“Inside Video Games, the World Makes Sense.”
“To my ADHD brain, the process of building up my base and economy, then using it to absolutely crush any attackers brings me a sense of order, process, accomplishment, and thus, calm.”
Video games were always something that I enjoyed growing up. My brother and I played our fair share of Playstation and Xbox, and even as adults we’ll have a quick blast at any co-op game we can find while home for Christmas.
As an adult with seemingly endless responsibilities, chores, and jobs, I’m less inclined now to spend 20 minutes of my actual day playing video games that send me from one side of the map to the other to meet characters I’ll never remember. As soon as a game starts ordering me do its laundry and fetch things for it, my interest-driven ADHD brain is out.
That said, I have found one video game genre that actually helps de-clutter my brain, particularly when I feel stress building up or when I need to relax in the aftermath of an intense day of hyperfocus: Real Time Strategy (RTS).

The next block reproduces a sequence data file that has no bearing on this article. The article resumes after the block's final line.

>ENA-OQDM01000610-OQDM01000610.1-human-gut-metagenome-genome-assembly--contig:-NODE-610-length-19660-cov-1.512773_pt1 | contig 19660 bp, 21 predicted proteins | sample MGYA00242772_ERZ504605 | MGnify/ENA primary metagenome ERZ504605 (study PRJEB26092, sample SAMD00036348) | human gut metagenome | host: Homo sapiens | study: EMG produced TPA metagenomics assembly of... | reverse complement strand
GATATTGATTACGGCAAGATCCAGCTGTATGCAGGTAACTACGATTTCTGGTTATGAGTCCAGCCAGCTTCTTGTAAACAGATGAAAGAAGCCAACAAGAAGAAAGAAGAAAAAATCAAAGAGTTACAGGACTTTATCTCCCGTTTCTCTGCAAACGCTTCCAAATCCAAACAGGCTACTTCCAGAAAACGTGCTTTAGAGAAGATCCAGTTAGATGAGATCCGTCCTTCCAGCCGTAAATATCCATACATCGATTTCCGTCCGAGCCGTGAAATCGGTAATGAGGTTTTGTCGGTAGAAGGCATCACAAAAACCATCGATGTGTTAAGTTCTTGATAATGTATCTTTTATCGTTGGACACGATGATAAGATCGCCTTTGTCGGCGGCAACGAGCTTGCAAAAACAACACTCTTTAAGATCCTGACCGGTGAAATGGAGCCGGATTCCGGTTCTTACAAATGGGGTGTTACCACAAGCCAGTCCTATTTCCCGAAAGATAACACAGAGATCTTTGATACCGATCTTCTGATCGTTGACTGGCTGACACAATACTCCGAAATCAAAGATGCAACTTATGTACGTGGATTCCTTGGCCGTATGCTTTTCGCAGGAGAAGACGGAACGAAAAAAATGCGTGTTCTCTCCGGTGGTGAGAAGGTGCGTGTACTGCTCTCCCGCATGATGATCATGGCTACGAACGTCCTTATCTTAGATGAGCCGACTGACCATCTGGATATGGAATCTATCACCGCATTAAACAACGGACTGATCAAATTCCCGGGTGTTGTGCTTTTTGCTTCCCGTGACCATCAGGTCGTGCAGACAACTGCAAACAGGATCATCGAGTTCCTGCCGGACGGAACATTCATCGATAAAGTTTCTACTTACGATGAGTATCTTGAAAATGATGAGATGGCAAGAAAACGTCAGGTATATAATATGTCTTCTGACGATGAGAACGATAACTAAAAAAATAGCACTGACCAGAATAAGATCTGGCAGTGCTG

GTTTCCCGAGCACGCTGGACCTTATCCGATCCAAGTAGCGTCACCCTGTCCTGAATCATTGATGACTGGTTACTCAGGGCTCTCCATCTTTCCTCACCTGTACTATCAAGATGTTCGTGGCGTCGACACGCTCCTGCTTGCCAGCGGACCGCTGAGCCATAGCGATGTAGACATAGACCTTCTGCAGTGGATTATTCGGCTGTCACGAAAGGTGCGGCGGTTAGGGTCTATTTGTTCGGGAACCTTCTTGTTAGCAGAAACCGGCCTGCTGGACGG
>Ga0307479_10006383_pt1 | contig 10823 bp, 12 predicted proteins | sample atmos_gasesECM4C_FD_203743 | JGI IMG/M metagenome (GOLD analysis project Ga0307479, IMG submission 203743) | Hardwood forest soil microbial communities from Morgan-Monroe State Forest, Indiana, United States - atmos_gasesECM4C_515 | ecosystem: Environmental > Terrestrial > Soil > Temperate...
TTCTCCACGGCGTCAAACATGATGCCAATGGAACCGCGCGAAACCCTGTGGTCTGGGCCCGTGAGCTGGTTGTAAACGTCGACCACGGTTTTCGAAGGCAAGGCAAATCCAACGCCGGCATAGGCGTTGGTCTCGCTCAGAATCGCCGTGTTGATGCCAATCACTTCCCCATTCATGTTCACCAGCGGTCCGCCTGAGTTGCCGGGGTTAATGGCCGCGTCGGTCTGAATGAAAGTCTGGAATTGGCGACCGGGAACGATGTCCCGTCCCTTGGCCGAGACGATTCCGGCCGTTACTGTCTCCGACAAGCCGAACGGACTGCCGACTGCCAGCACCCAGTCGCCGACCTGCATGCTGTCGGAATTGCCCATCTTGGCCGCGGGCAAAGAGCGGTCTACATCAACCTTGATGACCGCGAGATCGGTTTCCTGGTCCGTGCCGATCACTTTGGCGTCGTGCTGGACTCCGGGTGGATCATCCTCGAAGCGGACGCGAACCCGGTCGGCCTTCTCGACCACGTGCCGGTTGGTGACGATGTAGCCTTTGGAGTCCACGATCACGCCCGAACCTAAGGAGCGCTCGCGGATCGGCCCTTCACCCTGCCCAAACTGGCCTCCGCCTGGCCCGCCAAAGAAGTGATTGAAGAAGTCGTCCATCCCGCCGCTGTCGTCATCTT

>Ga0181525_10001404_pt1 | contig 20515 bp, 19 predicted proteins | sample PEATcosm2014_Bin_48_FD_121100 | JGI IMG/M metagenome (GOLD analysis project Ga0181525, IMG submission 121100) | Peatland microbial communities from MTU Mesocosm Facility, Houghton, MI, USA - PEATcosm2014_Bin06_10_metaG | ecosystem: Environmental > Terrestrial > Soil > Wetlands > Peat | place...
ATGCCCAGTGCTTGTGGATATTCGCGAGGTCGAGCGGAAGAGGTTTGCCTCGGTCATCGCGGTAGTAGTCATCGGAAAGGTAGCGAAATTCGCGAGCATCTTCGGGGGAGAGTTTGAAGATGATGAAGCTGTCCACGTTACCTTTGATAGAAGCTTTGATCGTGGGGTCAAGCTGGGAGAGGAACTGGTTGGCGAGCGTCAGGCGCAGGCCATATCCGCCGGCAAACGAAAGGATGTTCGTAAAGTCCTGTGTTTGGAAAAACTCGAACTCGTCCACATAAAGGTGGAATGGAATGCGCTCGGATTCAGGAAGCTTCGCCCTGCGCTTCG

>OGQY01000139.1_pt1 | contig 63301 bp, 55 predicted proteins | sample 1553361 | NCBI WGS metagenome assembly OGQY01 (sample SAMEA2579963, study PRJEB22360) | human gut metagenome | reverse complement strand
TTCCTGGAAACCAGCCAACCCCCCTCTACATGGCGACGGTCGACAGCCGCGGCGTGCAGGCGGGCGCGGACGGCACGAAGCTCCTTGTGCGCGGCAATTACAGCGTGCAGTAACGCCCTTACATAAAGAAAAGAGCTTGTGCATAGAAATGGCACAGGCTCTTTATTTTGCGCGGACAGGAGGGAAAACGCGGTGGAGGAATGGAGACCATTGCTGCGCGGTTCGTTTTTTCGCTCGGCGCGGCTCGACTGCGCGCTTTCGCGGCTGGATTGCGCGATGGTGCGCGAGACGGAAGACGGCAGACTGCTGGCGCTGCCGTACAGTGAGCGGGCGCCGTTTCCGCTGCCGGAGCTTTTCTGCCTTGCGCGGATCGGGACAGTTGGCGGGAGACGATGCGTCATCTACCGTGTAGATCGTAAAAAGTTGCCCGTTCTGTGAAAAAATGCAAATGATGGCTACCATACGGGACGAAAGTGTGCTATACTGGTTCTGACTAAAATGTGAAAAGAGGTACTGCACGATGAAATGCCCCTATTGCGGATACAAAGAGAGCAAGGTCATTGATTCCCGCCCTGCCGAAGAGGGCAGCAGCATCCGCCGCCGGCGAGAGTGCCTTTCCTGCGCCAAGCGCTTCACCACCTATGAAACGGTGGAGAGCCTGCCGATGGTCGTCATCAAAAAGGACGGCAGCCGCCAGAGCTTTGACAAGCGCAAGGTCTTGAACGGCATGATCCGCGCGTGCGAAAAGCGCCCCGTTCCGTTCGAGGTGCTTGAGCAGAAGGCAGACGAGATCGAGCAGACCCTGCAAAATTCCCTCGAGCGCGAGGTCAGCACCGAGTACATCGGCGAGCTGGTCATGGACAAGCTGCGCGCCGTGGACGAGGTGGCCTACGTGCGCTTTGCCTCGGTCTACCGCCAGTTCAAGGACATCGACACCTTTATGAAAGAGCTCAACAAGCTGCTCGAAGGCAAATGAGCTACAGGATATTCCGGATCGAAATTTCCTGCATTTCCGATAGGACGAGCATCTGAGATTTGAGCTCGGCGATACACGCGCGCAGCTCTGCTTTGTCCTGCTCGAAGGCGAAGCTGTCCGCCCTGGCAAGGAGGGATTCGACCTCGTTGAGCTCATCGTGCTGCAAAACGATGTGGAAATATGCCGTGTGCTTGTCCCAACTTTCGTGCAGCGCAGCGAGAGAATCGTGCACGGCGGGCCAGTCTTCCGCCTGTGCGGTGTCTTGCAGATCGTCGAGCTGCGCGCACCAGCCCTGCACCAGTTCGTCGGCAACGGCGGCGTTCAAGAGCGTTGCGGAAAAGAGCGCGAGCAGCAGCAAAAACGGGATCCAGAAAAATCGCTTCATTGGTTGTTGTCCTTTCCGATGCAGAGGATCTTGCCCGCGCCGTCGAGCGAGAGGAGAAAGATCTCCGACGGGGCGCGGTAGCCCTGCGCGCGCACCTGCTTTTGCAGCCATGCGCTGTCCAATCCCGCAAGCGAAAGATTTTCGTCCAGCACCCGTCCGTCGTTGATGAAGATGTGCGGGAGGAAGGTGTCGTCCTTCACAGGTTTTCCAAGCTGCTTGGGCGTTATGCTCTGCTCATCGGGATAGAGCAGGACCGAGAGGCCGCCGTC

As kids, Age of Empires II was the only game we had that didn’t overwhelm our old computer. To me, AoE and similar RTS games are still the only ones I play on PC.
Most RTS games begin the same way — with a few workers who build a colony, then help you progress through research levels until you can afford to build a powerful army and totally annihilate everyone else on the map. The often overlooked ultimate goal usually involves some sort of war crime, but there’s something very relaxing about gradually dominating the map or just enjoy the pretend worlds and drama.
During the pandemic, I’ve experienced manageable bouts of anxiety, stress, and sometimes depression. Going to the shops was, at one point, the only thing to do while I was at home alone, and even that makes me ping like a squash ball.
To my ADHD brain, the process of building up my base and economy, then using it to absolutely crush any attackers brings me a sense of order, process, accomplishment, and thus, calm.
Over time, I’ve found myself reconnecting with these simple games and it’s just been really nice to have that small sense of control restored. It gives me an hour to escape and immerse myself in interactive fiction that is ordered and free from real-life worries, and to me that’s not time wasted at all.
Calming Video Games: Next Steps
- Read: ADHD Brains on Screens – Decoding a Complicated Relationship
- Read: ADHD-Friendly Tools for Handling Emotional Stress
- Read: Video Games Can Help – If You Choose Wisely
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